South East Wales

Lynette White officer Richard Powell 'demanded apology'

Lynette White
Image caption Lynette White was murdered in her Cardiff flat in February 1988

A retired police officer demanded "a complete and absolute" apology after he was arrested and accused of helping to "fit up" five men for murder.

When interviewed in 2005 about the Lynette White case Richard Powell said it was a "complete fabrication" he had threatened a witness.

He and seven other former officers deny perverting the course of justice at Swansea Crown Court.

Three men were wrongly jailed for killing Ms White in Cardiff in 1988.

Mr Powell was an inspector when Miss White was stabbed to death in a flat at James Street in the city.

Five men later stood trial and three were convicted and jailed for life.

Their convictions for murder were quashed by the Court of Appeal in 1992 and they were released.

In 2003 advances in DNA led to the arrest of Jeffrey Gafoor, who admitted murder and is serving a life sentence. He said he had acted alone.

A fresh investigation was then launched into how the five men came to be charged.

The jury at Swansea crown court heard that Mr Powell had been a divisional inspector in 1988 and had been involved in the early stages of the inquiry.

Mr Powell was arrested in July 2005.

The jury was played tapes of his interviews after arrest.

It was put to him that Mark Grommek, a witness in the original trail, had alleged Mr Powell had threatened to put him in jail unless he provided the statement that officers wanted.

"Scapegoat"

Mr Powell told the arresting officers it was a lie and that he thought he had never been involved in the interviewing of Mr Grommek.

"He is a proven liar. As far as I know when I was called back in all this [the interviewing of potential witnesses] had been done. I was not involved. This does not mean anything to me," he said in interview.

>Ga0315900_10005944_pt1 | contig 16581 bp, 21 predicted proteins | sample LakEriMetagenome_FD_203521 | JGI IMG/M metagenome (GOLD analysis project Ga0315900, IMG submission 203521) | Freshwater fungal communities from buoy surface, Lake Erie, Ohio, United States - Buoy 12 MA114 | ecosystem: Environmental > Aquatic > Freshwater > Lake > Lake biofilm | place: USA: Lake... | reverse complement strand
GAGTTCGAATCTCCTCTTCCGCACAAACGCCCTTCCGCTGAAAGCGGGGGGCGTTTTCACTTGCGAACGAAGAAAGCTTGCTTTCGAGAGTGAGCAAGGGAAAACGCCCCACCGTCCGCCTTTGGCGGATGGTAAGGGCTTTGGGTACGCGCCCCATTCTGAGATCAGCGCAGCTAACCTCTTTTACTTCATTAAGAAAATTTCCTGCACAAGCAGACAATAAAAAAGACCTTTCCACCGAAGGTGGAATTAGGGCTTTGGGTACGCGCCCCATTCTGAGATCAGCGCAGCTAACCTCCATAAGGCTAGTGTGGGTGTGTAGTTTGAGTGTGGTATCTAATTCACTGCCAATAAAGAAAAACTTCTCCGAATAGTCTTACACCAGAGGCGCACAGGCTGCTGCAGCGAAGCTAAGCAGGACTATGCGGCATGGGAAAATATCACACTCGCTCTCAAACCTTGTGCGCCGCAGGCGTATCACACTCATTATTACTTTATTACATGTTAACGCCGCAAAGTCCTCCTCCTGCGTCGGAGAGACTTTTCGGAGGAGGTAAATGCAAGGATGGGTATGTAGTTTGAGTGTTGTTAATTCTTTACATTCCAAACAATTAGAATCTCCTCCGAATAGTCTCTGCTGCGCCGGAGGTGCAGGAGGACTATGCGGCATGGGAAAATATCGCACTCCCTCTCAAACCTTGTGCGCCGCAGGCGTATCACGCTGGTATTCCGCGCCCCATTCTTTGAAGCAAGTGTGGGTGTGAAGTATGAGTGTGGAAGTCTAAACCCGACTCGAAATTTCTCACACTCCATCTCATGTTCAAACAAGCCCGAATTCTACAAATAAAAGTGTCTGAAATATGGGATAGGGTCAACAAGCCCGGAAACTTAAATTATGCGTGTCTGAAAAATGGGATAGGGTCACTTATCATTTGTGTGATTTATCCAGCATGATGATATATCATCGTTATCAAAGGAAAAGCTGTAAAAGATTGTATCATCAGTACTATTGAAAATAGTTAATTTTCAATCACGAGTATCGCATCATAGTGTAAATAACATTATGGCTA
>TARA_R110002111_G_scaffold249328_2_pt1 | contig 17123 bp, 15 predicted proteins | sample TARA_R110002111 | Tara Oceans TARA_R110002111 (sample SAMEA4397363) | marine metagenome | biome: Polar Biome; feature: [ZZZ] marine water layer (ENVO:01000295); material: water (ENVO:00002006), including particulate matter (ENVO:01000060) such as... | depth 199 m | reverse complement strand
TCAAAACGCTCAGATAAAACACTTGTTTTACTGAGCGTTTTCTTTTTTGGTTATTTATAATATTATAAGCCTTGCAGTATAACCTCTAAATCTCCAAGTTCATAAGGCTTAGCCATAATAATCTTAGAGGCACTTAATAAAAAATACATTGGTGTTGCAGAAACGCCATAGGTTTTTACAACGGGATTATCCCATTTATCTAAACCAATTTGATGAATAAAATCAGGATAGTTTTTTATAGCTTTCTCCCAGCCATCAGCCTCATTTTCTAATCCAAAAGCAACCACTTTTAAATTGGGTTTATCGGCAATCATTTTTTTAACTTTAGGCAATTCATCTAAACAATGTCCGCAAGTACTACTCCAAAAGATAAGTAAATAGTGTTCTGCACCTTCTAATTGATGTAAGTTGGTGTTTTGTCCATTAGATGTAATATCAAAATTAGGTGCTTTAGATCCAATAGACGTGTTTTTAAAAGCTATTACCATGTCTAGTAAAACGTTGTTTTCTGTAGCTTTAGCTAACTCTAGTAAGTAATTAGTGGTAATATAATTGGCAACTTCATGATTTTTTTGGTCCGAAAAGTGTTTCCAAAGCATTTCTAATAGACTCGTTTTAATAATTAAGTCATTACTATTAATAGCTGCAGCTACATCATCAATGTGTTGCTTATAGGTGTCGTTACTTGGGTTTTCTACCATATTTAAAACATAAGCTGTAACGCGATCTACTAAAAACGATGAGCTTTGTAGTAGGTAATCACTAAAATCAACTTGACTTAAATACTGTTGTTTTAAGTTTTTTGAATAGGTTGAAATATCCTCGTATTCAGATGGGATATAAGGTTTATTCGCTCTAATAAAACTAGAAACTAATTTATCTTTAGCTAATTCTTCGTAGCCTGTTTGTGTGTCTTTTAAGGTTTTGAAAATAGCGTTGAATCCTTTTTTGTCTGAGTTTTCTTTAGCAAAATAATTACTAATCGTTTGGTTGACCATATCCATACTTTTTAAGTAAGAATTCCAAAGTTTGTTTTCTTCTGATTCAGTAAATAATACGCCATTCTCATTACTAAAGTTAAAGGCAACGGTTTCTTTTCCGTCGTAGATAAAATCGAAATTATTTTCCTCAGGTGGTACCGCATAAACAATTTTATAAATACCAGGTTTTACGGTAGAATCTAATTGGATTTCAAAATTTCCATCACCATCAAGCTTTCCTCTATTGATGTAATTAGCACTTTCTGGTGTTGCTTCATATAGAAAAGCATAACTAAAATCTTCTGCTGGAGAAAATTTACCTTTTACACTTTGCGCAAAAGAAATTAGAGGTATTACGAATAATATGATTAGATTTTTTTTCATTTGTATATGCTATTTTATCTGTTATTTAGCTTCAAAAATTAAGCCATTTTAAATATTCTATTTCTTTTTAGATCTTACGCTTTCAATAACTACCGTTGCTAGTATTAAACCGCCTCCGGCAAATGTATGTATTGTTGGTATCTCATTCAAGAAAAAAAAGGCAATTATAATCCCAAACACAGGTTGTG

Mr Powell said the investigation was handled by "serious crime squad individuals" but because he knew the area he was able to feed information into the inquiry.

He described the allegations as "a complete fabrication" and said that if they were looking for a scapegoat they had picked the wrong man.

"I am being unlawfully detained here. I want a complete and absolute apology. If they had done their homework I would not be sitting here today. I shouldn't be here."

Mr Powell said he had kept a meticulous diary and if the officers could find it, and his pocket notebooks from the day, they would be able to see that he had not been involved in the interviewing of Mr Grommek.

Mr Powell, aged 60, said he had gone on to be promoted to superintendent and had retired in 2003 with a certificate from the chief constable thanking him for his exemplary service.

The trial continues.

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